Azariah C[utting] Flagg to MVB, 12 November 1823
Nov. 12, 1823.
Yours of the 3d was not recd. until the 10th inst. and aiding to the bad regulation of the mails to this place, my letter will probably not reach you until the 18th or 20th: and you will be in possession of all the returns before that time.
A federalist of the ald school is elected in Franklin. Mr. Winslow, a rep. is elected in St. Lawrence, unpledged. Maj. Linch, a rep. is elected without opposition in Essex, understood to be partial to Mr. Adams for Presdient. I fear that the federal Senator is elected in the Soth Dist: the candidate, <A.> R. Moore, was one of the most inveterate opposers of the late war, & an enemy to the rep. party at all times. I have been elected in this country by an increased majority. I am not partial either to Mr. Crawford or Adams, but am disposed to do which is for the best good of the Rep. party & the State I am decidedly in favor of supporting the regular nomination at washington, fall on whom it may of those ^named;^ and the republican who runs counter to this, is a scismatic.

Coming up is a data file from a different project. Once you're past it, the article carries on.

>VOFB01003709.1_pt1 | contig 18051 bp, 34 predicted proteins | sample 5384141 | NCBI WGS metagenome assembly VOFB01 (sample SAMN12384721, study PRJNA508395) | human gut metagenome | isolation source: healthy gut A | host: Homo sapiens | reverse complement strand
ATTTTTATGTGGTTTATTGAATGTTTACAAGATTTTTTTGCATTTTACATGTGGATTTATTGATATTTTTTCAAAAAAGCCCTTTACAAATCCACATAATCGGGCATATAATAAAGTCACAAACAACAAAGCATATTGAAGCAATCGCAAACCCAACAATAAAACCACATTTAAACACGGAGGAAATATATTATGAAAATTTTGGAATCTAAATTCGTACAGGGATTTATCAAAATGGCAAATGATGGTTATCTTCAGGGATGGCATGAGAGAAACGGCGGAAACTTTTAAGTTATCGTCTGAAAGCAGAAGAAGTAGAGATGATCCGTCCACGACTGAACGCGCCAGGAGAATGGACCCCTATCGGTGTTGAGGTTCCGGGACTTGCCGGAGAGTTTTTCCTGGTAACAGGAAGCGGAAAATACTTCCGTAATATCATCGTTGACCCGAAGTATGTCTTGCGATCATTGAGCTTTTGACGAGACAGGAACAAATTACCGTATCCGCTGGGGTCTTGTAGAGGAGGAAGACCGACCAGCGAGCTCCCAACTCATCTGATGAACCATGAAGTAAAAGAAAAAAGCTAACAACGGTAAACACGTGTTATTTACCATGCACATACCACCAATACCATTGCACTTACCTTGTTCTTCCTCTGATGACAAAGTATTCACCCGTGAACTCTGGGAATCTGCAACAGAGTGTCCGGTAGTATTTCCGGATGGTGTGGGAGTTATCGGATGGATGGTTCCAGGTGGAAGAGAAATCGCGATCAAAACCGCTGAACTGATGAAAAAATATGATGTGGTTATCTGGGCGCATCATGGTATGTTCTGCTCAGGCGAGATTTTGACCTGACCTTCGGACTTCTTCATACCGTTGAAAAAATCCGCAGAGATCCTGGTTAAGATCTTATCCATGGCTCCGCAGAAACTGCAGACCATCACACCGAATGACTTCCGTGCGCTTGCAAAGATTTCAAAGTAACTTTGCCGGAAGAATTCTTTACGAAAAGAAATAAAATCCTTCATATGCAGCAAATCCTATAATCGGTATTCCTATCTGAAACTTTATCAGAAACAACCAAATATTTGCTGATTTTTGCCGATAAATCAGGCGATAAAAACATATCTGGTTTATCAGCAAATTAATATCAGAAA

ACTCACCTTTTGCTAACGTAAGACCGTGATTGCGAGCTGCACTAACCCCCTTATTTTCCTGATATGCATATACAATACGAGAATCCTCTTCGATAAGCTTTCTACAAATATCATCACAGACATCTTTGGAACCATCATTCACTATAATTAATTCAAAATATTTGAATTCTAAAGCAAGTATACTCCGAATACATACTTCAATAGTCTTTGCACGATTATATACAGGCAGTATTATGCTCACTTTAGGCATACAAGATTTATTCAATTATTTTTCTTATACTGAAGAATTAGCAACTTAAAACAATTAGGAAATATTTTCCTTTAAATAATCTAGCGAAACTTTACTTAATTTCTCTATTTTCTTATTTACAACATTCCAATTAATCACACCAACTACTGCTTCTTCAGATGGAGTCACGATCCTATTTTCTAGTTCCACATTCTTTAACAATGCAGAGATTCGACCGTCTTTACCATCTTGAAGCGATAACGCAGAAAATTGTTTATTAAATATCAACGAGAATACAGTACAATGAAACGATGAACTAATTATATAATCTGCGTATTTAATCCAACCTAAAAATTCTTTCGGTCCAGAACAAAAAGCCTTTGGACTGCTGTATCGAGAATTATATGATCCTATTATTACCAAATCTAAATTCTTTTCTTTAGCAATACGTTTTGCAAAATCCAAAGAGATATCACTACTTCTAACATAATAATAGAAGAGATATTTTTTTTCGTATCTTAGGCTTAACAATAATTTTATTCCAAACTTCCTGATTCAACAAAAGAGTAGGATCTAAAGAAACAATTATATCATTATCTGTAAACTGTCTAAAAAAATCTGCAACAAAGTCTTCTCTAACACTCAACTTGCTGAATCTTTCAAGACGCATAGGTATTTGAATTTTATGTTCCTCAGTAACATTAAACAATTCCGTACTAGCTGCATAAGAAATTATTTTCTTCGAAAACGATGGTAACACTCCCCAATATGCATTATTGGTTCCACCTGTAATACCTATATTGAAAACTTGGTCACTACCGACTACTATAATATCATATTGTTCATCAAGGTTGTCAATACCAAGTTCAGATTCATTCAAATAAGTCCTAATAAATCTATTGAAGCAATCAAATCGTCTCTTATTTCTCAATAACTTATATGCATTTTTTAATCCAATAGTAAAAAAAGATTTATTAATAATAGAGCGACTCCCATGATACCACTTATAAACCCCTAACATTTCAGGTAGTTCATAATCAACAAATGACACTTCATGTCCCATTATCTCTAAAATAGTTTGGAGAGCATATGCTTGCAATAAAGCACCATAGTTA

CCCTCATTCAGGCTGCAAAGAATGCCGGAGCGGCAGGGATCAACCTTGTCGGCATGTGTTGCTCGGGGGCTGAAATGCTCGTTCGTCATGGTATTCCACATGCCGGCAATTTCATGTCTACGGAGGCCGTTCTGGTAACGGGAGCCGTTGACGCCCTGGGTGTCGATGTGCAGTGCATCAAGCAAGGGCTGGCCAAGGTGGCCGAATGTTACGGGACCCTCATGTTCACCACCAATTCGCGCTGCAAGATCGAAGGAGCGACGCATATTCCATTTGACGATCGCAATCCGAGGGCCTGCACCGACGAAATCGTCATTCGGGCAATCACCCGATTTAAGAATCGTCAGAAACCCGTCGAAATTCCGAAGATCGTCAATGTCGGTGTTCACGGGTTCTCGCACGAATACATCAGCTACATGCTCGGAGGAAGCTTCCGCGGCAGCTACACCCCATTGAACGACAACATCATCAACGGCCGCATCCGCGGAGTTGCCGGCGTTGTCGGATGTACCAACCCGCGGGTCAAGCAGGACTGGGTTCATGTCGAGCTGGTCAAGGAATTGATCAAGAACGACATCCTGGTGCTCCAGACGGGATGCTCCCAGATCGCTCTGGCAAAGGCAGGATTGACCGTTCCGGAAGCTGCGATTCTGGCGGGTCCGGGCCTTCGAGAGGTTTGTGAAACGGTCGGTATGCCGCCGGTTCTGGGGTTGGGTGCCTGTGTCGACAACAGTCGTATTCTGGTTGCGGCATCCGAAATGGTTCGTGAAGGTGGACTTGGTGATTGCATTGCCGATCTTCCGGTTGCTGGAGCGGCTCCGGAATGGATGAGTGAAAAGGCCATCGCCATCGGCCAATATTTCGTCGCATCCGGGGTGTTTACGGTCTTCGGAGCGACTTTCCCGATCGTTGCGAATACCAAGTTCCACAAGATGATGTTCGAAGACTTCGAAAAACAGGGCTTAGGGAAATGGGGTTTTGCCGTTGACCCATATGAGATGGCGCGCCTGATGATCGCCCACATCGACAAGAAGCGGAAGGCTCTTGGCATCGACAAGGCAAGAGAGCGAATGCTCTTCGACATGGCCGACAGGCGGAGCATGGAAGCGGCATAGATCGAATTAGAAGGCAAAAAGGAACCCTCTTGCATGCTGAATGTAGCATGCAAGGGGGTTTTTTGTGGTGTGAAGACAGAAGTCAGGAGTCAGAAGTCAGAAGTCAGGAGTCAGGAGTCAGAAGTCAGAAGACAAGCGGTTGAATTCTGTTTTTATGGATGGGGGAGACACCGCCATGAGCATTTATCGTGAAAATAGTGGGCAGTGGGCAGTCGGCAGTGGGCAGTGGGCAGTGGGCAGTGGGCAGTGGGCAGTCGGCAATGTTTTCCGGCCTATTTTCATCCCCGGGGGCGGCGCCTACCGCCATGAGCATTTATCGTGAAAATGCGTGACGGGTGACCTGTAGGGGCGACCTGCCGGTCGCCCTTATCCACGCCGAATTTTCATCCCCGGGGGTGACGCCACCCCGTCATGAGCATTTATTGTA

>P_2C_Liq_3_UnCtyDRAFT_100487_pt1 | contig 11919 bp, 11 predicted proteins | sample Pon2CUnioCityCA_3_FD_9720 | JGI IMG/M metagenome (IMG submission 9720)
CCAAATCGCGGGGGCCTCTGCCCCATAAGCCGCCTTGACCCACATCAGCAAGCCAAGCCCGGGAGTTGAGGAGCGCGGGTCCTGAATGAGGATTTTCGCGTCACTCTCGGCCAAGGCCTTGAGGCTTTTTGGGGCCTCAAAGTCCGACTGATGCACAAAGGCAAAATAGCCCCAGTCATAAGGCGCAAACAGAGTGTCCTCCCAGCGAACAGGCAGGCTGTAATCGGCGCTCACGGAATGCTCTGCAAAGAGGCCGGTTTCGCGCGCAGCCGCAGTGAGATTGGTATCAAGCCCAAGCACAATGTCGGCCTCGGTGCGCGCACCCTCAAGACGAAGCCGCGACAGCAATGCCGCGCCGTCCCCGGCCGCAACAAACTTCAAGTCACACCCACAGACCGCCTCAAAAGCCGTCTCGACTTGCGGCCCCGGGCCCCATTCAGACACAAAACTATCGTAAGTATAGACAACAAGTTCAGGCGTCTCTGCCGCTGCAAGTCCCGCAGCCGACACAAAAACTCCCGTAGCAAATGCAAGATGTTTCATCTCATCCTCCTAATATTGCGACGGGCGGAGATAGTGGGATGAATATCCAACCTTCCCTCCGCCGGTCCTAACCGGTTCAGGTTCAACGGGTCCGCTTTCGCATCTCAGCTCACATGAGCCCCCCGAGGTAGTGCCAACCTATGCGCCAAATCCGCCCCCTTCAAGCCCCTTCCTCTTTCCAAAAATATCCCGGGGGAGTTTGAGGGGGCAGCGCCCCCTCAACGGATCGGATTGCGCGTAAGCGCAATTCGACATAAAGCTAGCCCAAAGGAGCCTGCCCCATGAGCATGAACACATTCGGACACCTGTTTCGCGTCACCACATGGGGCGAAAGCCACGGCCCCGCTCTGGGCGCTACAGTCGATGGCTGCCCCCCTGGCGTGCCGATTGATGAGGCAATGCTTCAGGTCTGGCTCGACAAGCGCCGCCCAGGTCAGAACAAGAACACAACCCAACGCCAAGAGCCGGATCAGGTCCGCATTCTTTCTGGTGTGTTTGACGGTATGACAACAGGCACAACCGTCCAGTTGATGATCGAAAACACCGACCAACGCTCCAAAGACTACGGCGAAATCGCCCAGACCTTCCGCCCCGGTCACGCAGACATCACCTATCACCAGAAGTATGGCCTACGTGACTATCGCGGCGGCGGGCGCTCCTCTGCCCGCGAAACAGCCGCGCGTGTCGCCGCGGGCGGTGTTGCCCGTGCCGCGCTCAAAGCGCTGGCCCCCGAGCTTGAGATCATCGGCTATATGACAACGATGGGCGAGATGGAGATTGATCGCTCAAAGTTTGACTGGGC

I wish to see a president who shall make the wishes of the republican party, the rule of his conduct, sufficiently seasoned with Democracy to stand by those who have stood by their country in hard times.
I think Calhoun, Clay or Crawford, are of this stamp, and should be gratified to see republicans united on one of them.
These are my sentiments, a view of the whole ground may vary them. I consider it highly important to the rep. party, & to the state, that the person elected, should feel himself indebted to this state, in a considerable degree, for his appointment: and if so, whatever may be his location, our Interests will be well attended to.
With sentiments of the highest respect,
your obt. Serv't.